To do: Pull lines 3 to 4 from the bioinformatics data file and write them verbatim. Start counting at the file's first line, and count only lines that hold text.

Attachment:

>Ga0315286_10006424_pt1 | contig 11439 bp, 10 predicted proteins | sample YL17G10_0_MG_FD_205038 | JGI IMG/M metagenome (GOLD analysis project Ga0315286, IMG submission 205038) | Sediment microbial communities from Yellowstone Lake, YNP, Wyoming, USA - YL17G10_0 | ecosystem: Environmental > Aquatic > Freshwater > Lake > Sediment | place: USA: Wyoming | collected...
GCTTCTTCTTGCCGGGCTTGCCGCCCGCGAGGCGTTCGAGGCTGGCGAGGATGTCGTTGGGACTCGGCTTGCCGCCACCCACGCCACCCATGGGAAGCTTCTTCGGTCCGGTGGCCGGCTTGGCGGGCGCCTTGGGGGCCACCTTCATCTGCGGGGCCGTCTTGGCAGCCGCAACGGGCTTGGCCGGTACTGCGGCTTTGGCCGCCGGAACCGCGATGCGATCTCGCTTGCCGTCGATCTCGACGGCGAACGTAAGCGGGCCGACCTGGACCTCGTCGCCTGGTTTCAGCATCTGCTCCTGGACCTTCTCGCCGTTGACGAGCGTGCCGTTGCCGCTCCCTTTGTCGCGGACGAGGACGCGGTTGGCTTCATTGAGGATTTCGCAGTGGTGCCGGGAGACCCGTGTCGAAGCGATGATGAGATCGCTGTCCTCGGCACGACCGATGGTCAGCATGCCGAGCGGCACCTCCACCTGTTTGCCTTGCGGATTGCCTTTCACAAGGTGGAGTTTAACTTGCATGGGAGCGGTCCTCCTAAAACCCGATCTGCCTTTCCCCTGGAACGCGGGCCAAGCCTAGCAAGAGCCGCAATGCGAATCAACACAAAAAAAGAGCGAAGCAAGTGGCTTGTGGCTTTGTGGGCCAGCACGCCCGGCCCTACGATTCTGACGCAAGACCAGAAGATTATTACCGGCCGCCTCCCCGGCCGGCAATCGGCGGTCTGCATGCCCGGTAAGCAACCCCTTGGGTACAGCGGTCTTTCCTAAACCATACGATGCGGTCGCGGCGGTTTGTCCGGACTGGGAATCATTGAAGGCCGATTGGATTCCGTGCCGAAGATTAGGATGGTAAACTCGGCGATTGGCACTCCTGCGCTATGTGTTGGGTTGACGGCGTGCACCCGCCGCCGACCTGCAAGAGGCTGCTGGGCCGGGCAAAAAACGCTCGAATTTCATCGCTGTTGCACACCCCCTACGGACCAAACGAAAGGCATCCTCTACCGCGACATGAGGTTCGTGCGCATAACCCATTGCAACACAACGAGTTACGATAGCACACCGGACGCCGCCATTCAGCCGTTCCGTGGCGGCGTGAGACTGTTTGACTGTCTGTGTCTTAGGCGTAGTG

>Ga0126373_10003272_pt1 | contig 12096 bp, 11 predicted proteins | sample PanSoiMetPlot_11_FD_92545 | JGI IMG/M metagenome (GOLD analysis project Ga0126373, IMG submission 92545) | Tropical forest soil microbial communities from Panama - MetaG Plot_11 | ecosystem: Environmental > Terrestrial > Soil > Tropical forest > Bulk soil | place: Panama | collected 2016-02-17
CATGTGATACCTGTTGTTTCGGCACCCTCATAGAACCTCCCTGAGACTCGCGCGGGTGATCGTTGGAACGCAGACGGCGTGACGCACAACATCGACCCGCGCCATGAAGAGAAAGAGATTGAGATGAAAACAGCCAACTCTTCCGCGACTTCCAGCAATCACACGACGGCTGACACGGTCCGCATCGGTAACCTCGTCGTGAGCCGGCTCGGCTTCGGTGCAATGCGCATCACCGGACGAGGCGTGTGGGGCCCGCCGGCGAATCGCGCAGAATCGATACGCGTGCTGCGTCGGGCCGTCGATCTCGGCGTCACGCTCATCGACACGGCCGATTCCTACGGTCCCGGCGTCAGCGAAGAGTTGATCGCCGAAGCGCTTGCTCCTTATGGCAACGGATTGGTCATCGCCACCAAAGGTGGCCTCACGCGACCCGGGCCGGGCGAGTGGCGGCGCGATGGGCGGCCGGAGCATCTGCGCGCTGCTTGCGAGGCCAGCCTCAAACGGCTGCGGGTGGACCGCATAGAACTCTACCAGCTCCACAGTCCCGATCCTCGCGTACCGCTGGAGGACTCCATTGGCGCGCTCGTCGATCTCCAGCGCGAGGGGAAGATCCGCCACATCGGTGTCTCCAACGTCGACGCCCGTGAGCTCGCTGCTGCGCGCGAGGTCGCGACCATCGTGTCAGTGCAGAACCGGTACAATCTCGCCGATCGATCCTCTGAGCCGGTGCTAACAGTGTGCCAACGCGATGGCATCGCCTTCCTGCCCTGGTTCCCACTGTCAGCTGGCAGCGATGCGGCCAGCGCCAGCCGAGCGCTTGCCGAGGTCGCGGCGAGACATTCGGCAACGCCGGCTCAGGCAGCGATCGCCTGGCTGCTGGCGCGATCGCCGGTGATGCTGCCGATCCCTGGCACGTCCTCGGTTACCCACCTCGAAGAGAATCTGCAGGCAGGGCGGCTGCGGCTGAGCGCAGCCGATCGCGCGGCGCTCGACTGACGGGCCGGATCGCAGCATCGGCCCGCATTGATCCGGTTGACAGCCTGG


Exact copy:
>Ga0126373_10003272_pt1 | contig 12096 bp, 11 predicted proteins | sample PanSoiMetPlot_11_FD_92545 | JGI IMG/M metagenome (GOLD analysis project Ga0126373, IMG submission 92545) | Tropical forest soil microbial communities from Panama - MetaG Plot_11 | ecosystem: Environmental > Terrestrial > Soil > Tropical forest > Bulk soil | place: Panama | collected 2016-02-17
CATGTGATACCTGTTGTTTCGGCACCCTCATAGAACCTCCCTGAGACTCGCGCGGGTGATCGTTGGAACGCAGACGGCGTGACGCACAACATCGACCCGCGCCATGAAGAGAAAGAGATTGAGATGAAAACAGCCAACTCTTCCGCGACTTCCAGCAATCACACGACGGCTGACACGGTCCGCATCGGTAACCTCGTCGTGAGCCGGCTCGGCTTCGGTGCAATGCGCATCACCGGACGAGGCGTGTGGGGCCCGCCGGCGAATCGCGCAGAATCGATACGCGTGCTGCGTCGGGCCGTCGATCTCGGCGTCACGCTCATCGACACGGCCGATTCCTACGGTCCCGGCGTCAGCGAAGAGTTGATCGCCGAAGCGCTTGCTCCTTATGGCAACGGATTGGTCATCGCCACCAAAGGTGGCCTCACGCGACCCGGGCCGGGCGAGTGGCGGCGCGATGGGCGGCCGGAGCATCTGCGCGCTGCTTGCGAGGCCAGCCTCAAACGGCTGCGGGTGGACCGCATAGAACTCTACCAGCTCCACAGTCCCGATCCTCGCGTACCGCTGGAGGACTCCATTGGCGCGCTCGTCGATCTCCAGCGCGAGGGGAAGATCCGCCACATCGGTGTCTCCAACGTCGACGCCCGTGAGCTCGCTGCTGCGCGCGAGGTCGCGACCATCGTGTCAGTGCAGAACCGGTACAATCTCGCCGATCGATCCTCTGAGCCGGTGCTAACAGTGTGCCAACGCGATGGCATCGCCTTCCTGCCCTGGTTCCCACTGTCAGCTGGCAGCGATGCGGCCAGCGCCAGCCGAGCGCTTGCCGAGGTCGCGGCGAGACATTCGGCAACGCCGGCTCAGGCAGCGATCGCCTGGCTGCTGGCGCGATCGCCGGTGATGCTGCCGATCCCTGGCACGTCCTCGGTTACCCACCTCGAAGAGAATCTGCAGGCAGGGCGGCTGCGGCTGAGCGCAGCCGATCGCGCGGCGCTCGACTGACGGGCCGGATCGCAGCATCGGCCCGCATTGATCCGGTTGACAGCCTGG